When parents do not agree on child arrangements after separation, many of them will turn to the courts to decide with whom their child or children will live and how frequently and for how long they will spend time with the other parent. Child Arrangement Orders are often the result of such court proceedings meaning that their children will often have two homes. In light of the National Lockdown announced by the government on 4 January 2021, and the necessity for us to stay at home, many separated parents will be anxious to ensure that their children’s and their own health is their first priority whilst at the same time not wanting to breach their court order and, indeed, will be eager to continue seeing their children.
John Mousicos, Trainee Family Solicitor, looks more deeply into this issue.
John Mousicos, Trainee Family Solicitor at Wollens.
The question is, what is the right plan of action to ensure that the National Lockdown Rules are not flouted but that parents do not end up breaching a court order? By its very nature, a Child Arrangement Order normally requires a child to move between two homes which is exactly the sort of behaviour that the National Lockdown Rules generally forbid. The Rt. Hon. Sir Andrew McFarlane, President of the Family Division and Head of Family Justice published an update on 24 March 2020 in which he addressed some of the issues that separated parents will no doubt face in these coming weeks while we are on ‘lockdown’. This update led the way for the Government’s guidance in March 2020 and also the latest Government guidance. Below, I discuss some key considerations when deciding how best to approach the difficulties that may arise with this conundrum.
These are unprecedented times and your children’s and your own health must come first. It is therefore paramount that the Government’s Lockdown Rules are obeyed. Within the Rules however, the Government has allowed for the exception of where children must move between two households. Government guidance issued alongside the Stay at Home Rules on 23rd March still applies to our current National Lockdown and deals specifically with child contact arrangements. It says:
“Where parents do not live in the same household, children under 18 can be moved between their parents’ homes.”
This means that parents will not be breaching the Rules by continuing to move their children between homes to stay with the other parent. However, it is crucial to remember that as parents, it is your responsibility to make the right decisions for your children’s welfare and safety. As parents, you will have legal parental responsibility and you will generally know what is best for your children. Ideally, this will be something that parents can agree on, even where they have previously found it difficult to find consensus on issues regarding their children.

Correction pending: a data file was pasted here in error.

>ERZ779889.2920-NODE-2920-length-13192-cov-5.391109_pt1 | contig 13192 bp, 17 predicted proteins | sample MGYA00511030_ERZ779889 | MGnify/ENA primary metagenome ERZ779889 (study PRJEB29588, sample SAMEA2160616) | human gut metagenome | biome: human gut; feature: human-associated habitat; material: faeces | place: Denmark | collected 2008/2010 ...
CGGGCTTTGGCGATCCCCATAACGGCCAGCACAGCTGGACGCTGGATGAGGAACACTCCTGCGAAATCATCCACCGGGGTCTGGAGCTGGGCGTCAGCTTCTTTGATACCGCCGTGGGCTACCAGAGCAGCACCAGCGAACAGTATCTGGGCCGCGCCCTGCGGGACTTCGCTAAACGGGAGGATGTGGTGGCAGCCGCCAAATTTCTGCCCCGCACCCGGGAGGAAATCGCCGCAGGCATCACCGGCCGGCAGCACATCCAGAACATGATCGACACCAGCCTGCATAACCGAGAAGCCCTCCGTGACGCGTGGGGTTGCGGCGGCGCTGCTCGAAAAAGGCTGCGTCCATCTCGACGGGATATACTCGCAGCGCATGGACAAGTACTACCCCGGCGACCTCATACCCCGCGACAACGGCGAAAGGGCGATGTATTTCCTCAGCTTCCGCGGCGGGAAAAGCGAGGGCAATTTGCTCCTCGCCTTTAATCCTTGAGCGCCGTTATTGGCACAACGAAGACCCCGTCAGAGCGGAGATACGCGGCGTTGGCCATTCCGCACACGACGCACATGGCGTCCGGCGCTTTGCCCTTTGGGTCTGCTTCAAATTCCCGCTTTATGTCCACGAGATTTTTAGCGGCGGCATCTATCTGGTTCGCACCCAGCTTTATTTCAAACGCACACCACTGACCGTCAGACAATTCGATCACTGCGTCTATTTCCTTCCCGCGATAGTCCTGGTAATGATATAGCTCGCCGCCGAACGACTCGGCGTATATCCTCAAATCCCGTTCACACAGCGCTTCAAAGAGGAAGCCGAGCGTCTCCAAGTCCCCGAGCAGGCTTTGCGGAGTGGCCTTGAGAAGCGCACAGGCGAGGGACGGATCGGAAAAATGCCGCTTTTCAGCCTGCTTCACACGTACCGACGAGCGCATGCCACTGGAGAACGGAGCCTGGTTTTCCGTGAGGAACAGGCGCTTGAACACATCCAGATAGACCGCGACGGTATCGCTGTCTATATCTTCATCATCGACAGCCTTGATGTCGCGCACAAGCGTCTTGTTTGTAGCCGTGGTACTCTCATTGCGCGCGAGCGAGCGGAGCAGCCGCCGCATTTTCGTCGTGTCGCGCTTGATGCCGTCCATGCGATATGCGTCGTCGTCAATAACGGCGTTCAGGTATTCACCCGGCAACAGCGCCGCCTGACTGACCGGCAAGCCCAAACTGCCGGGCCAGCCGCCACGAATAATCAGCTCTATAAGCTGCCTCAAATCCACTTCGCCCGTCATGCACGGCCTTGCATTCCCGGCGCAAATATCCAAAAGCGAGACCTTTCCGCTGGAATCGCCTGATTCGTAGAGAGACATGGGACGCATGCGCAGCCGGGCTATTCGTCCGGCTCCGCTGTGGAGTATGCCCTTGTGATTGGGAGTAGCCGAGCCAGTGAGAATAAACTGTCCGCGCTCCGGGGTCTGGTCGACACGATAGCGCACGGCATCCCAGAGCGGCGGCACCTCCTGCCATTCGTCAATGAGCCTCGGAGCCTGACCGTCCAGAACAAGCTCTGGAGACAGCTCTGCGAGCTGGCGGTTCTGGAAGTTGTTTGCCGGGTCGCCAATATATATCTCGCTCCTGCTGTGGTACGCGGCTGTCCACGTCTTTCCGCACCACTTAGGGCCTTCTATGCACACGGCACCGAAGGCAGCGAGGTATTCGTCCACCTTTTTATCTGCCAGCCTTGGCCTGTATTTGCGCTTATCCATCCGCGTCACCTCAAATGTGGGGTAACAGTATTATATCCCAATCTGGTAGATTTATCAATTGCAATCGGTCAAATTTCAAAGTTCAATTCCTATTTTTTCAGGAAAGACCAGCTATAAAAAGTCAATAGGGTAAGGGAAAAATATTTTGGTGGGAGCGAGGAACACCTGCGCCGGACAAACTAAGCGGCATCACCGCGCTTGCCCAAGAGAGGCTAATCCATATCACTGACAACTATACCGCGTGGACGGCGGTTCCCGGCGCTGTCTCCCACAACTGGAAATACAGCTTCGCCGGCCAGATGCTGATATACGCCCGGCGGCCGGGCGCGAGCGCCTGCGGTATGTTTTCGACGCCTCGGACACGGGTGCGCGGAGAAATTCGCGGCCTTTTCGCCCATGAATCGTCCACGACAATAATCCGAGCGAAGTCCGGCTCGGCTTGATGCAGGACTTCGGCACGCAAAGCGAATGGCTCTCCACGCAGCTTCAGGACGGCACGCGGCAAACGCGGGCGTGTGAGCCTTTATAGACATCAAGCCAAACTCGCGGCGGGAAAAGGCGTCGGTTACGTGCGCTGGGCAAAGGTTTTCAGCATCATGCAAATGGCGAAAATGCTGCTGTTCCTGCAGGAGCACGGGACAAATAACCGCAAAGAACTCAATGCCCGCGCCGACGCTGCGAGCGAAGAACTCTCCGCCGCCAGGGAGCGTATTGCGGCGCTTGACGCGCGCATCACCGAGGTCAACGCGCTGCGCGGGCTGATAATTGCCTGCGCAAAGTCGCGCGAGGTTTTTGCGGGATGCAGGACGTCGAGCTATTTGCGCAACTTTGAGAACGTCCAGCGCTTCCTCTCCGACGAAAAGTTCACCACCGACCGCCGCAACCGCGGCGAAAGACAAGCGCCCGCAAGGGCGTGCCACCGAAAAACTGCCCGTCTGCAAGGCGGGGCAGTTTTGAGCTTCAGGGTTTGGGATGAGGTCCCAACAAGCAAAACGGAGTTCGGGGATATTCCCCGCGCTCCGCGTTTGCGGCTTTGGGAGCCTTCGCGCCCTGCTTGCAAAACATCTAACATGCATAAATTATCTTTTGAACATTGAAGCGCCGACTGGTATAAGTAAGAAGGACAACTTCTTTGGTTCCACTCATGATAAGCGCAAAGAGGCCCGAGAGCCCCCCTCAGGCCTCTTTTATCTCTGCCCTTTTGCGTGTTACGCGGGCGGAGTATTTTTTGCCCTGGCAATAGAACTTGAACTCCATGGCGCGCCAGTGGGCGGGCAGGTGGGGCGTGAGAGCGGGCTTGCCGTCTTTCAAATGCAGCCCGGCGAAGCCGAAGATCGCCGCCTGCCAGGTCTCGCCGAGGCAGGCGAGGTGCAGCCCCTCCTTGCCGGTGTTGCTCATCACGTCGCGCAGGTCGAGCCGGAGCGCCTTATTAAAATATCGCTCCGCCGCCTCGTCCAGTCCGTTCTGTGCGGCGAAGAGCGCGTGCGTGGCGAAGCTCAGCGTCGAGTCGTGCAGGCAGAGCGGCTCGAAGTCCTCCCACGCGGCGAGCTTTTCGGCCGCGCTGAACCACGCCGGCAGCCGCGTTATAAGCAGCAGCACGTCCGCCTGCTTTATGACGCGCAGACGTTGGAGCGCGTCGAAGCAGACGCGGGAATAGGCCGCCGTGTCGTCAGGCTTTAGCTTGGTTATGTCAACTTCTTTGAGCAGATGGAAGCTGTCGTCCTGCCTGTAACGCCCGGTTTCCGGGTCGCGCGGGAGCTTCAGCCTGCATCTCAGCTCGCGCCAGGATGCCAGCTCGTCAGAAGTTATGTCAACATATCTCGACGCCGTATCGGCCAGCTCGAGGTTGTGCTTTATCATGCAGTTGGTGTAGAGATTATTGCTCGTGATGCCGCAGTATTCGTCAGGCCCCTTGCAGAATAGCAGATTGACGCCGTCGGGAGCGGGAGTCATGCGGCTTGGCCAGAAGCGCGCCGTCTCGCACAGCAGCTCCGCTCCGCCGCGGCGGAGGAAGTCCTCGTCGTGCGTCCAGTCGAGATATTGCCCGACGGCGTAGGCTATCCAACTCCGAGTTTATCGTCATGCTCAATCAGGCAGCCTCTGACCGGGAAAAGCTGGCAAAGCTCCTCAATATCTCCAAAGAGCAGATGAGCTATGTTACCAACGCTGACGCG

So, what about where parents agree that it is not a good idea to move their children from home to home? Where parents are in agreement that temporarily varying the Child Arrangement Order is the best course of action, they are free to agree to do so. It should be noted though that it is always good practice to record this sort of thing in writing by emailing eachother or making a written note of what was agreed. The clearer parents are about the new temporary arrangements, the less chance there will be of disagreement in the future.
What about where parents simply do not agree – for example, where dad wants to pick up the children, as normal, and take them to his house for the weekend, but mum thinks that this may expose the children to the risk of coronavirus infection? The President commented on this point to say that, in this situation if the mother decided to cancel the children’s time with their dad for their own safety, although they would be breaching the Child Arrangement Order, where that parent was
“sufficiently concerned that complying with the CAO arrangements would be against current PHE/PHW advice, then that parent may exercise their parental responsibility and vary the arrangement to one that they consider to be safe.”
Of course, as with all key decisions made by one parent without the other parent’s agreement, if the other parent challenges this in the Family Court, the court will assess how reasonable and sensible the parents’ actions were under the circumstances. It is therefore not a licence for parents to act exactly as they please – they must always proceed in the children’s best interests. Furthermore, the courts will expect that in such circumstances, alternative arrangements will be made by the parent deciding to vary the Order to facilitate contact. Examples given by the President are Facetime, WhatsApp Video calling, Skype, Zoom or any other suitable video calling app. And where none of the above are possible, by telephone call.
The main point to be digested in the above guidance is that children’s safety comes first – nothing changes there. The golden thread running through all children law is that the welfare of the children must be the paramount consideration. Therefore, where parents wish to do something different to what is ordered by the Family Court, whether by agreement or otherwise, they can if they believe it is necessary to protect their child or children. They should, however, bear in mind that if it is not by agreement, they may be asked to explain themselves sometime in the near future.
Full guidance from the Government on the rules around children with separated parents may be found here.